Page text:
With many of the world's migratory bird populations in alarming decline, broad-scale assessments of responses to migratory hazards may prove crucial to successful conservation efforts. Most birds migrate at night through increasingly light-polluted skies. Bright light sources can attract airborne migrants and lead to collisions with structures, but might also influence selection of migratory stopover habitat and thereby acquisition of food resources. We demonstrate, using multi-year weather radar measurements of nocturnal migrants across the northeastern U.S., that autumnal migrant stopover density increased at regional scales with proximity to the brightest areas, but decreased within a few kilometers of brightly-lit sources. This finding implies broad-scale attraction to artificial light while airborne, impeding selection for extensive forest habitat. Given that high-quality stopover habitat is critical to successful migration, and hindrances during migration can decrease fitness, artificial lights present a potentially heightened conservation concern for migratory bird populations.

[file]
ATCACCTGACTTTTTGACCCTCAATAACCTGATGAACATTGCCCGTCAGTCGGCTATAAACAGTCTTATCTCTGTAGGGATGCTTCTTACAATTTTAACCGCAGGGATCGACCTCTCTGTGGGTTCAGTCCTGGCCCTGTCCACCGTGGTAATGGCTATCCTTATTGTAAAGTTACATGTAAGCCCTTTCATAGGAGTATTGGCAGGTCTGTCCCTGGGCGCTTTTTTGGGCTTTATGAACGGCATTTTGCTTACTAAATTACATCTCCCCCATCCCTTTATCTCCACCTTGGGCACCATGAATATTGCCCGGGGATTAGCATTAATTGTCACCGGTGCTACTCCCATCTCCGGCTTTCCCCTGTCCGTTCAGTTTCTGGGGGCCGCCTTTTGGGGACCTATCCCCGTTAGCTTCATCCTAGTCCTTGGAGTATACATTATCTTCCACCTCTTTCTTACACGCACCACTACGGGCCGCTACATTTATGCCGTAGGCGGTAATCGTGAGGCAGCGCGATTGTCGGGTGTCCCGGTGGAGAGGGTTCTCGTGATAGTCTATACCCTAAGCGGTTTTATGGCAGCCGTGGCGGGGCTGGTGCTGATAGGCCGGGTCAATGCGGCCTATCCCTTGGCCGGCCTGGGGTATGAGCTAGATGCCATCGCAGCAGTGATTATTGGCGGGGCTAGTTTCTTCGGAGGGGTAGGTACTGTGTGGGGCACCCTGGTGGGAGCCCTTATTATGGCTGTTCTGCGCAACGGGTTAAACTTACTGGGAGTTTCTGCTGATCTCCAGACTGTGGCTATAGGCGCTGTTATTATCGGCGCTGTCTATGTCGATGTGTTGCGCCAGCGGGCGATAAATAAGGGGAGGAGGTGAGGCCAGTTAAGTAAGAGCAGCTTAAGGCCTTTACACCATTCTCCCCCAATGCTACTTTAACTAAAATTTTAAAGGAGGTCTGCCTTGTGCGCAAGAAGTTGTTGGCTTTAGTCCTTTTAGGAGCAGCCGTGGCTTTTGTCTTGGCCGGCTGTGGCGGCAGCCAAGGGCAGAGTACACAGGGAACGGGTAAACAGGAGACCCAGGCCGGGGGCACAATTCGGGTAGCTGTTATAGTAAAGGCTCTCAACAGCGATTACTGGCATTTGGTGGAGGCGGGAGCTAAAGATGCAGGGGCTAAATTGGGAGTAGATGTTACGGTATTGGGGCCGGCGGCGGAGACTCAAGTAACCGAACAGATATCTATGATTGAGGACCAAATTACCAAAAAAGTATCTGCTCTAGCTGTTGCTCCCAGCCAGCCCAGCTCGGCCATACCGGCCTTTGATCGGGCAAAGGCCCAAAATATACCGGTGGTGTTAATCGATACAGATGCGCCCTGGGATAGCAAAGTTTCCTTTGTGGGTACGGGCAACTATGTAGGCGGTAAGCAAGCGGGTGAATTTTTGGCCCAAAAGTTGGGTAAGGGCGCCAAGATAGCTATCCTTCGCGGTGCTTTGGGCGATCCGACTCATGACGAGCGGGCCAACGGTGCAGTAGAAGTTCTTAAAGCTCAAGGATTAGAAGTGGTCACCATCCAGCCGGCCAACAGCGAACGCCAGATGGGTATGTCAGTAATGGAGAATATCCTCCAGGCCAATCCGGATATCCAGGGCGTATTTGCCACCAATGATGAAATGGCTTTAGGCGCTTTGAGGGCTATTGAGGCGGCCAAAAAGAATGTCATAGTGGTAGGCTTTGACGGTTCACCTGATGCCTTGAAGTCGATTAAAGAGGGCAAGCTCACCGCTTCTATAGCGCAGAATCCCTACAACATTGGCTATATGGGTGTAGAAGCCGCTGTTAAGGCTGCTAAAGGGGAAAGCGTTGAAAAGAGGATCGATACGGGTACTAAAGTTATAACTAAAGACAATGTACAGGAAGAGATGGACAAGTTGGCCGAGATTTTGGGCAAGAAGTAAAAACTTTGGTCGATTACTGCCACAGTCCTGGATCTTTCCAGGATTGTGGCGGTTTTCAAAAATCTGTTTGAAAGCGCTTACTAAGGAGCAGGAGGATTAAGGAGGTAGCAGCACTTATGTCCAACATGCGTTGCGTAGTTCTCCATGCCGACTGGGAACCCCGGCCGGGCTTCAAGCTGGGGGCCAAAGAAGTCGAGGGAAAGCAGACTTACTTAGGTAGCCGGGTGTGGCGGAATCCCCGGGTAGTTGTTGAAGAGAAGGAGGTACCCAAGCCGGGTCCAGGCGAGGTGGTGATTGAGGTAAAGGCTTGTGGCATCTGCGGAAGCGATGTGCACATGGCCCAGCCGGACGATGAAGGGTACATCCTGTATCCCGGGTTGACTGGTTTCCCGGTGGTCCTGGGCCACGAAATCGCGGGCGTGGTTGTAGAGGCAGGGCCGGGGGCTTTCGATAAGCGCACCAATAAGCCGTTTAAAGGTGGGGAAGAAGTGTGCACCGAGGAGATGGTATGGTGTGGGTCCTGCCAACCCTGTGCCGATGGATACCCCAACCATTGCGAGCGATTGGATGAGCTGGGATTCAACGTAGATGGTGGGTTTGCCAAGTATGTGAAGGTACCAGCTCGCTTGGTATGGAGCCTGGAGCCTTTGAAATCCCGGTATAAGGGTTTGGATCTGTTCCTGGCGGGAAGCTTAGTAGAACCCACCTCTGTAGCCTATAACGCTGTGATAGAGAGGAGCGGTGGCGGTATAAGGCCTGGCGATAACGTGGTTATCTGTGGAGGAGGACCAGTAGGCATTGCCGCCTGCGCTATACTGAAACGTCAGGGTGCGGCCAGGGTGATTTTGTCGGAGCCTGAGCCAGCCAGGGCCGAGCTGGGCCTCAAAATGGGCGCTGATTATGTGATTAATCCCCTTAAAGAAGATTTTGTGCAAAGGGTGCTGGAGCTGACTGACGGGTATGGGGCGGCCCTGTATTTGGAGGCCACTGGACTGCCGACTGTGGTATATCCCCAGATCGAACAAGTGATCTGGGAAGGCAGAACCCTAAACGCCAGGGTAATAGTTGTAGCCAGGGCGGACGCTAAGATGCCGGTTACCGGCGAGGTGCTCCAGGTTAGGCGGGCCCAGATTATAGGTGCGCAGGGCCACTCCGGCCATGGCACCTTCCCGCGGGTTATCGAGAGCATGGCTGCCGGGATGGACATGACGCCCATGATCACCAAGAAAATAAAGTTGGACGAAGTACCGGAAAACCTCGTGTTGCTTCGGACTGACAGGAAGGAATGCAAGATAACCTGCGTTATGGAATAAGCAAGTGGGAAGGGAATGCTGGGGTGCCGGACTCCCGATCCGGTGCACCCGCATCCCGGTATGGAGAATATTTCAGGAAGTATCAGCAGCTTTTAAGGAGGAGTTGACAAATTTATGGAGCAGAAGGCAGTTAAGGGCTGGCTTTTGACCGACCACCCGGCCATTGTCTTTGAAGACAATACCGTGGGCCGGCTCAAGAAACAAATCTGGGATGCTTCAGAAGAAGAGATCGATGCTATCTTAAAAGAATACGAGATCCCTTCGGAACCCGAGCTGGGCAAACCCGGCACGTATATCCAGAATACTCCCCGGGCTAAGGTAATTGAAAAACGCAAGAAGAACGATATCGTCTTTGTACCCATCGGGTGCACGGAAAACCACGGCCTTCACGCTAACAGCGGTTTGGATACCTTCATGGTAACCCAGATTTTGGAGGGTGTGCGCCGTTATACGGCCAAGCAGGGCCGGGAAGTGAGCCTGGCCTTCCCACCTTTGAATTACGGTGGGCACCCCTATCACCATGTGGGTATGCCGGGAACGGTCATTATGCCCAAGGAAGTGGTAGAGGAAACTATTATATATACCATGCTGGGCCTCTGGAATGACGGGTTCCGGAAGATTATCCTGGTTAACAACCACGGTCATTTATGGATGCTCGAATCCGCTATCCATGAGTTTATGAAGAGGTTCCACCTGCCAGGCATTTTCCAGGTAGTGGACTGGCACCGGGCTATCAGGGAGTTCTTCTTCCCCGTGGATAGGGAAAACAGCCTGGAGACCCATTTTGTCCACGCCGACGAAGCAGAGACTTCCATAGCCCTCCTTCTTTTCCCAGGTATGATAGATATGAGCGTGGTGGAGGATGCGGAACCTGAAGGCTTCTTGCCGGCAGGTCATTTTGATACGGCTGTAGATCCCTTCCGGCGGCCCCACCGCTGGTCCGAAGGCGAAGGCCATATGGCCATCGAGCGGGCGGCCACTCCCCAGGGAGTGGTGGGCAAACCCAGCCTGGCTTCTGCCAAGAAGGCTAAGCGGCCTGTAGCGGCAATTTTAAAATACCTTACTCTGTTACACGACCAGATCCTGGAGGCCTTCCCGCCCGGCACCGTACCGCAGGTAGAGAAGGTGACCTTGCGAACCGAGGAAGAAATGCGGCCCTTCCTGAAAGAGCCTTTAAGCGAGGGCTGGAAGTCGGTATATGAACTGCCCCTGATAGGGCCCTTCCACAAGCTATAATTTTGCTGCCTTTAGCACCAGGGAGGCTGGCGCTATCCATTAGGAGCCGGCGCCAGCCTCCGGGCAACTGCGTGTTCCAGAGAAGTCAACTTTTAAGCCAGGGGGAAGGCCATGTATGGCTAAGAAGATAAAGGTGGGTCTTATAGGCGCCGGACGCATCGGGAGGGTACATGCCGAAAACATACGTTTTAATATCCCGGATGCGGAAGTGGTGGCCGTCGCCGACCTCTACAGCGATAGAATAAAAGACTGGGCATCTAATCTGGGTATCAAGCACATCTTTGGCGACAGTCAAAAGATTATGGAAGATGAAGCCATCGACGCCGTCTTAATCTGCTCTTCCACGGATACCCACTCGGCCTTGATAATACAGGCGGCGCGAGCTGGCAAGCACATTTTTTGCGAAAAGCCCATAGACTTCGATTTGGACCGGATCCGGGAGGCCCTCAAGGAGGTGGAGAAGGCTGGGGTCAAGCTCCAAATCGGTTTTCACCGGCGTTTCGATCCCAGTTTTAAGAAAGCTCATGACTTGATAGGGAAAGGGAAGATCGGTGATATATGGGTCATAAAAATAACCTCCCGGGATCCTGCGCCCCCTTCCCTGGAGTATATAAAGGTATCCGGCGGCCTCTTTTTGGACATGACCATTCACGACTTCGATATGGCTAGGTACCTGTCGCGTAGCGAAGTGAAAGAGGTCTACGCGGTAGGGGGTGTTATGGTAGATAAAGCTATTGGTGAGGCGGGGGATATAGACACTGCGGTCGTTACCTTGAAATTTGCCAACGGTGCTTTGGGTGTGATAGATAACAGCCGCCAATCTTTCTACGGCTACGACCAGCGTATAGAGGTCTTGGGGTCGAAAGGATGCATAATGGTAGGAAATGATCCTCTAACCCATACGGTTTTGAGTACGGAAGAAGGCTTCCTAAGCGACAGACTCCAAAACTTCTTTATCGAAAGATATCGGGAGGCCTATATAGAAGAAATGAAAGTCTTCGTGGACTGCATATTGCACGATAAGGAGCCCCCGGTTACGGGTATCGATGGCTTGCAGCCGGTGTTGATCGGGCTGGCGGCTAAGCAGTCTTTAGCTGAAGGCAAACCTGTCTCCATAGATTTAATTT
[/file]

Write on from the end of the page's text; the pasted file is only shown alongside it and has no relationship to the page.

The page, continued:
|Publication Subtype||Journal Article|
|Title||Artificial light at night confounds broad-scale habitat use by migrating birds|
|Series title||Ecology Letters|
|Contributing office(s)||Patuxent Wildlife Research Center|
|State||Connecticut, Delaware, Maine, Maryland, Massachusetts, New Hampshire, New Jersey, New York, Pennsylvania, Rhode Island, Vermont, Virginia, West Virginia|
|Google Analytic Metrics||Metrics page|